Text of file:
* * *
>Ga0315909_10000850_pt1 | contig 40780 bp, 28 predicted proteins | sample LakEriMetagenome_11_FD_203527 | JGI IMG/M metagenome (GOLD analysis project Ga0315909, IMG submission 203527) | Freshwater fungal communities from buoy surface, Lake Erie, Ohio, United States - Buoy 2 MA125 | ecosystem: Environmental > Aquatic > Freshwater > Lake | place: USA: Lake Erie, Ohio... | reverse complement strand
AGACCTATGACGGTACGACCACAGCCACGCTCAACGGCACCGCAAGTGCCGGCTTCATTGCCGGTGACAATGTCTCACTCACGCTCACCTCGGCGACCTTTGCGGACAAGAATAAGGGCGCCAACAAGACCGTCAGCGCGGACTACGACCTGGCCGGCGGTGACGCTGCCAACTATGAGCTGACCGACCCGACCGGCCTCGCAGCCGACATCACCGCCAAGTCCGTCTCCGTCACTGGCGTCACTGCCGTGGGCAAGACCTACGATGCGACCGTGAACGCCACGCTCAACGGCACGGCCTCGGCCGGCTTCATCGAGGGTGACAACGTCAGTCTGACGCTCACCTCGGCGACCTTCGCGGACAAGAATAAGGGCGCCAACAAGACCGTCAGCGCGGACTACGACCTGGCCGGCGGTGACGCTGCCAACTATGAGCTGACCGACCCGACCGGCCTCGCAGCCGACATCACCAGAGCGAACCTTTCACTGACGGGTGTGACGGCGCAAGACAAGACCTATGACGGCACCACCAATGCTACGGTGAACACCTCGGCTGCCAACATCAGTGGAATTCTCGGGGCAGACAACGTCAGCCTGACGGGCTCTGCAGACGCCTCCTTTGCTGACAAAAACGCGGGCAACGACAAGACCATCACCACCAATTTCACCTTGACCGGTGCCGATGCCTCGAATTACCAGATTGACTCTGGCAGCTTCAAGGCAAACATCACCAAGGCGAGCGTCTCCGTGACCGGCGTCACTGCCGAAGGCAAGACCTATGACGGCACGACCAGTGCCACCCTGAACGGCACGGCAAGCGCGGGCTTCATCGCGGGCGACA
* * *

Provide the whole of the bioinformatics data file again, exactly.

>Ga0315909_10000850_pt1 | contig 40780 bp, 28 predicted proteins | sample LakEriMetagenome_11_FD_203527 | JGI IMG/M metagenome (GOLD analysis project Ga0315909, IMG submission 203527) | Freshwater fungal communities from buoy surface, Lake Erie, Ohio, United States - Buoy 2 MA125 | ecosystem: Environmental > Aquatic > Freshwater > Lake | place: USA: Lake Erie, Ohio... | reverse complement strand
AGACCTATGACGGTACGACCACAGCCACGCTCAACGGCACCGCAAGTGCCGGCTTCATTGCCGGTGACAATGTCTCACTCACGCTCACCTCGGCGACCTTTGCGGACAAGAATAAGGGCGCCAACAAGACCGTCAGCGCGGACTACGACCTGGCCGGCGGTGACGCTGCCAACTATGAGCTGACCGACCCGACCGGCCTCGCAGCCGACATCACCGCCAAGTCCGTCTCCGTCACTGGCGTCACTGCCGTGGGCAAGACCTACGATGCGACCGTGAACGCCACGCTCAACGGCACGGCCTCGGCCGGCTTCATCGAGGGTGACAACGTCAGTCTGACGCTCACCTCGGCGACCTTCGCGGACAAGAATAAGGGCGCCAACAAGACCGTCAGCGCGGACTACGACCTGGCCGGCGGTGACGCTGCCAACTATGAGCTGACCGACCCGACCGGCCTCGCAGCCGACATCACCAGAGCGAACCTTTCACTGACGGGTGTGACGGCGCAAGACAAGACCTATGACGGCACCACCAATGCTACGGTGAACACCTCGGCTGCCAACATCAGTGGAATTCTCGGGGCAGACAACGTCAGCCTGACGGGCTCTGCAGACGCCTCCTTTGCTGACAAAAACGCGGGCAACGACAAGACCATCACCACCAATTTCACCTTGACCGGTGCCGATGCCTCGAATTACCAGATTGACTCTGGCAGCTTCAAGGCAAACATCACCAAGGCGAGCGTCTCCGTGACCGGCGTCACTGCCGAAGGCAAGACCTATGACGGCACGACCAGTGCCACCCTGAACGGCACGGCAAGCGCGGGCTTCATCGCGGGCGACA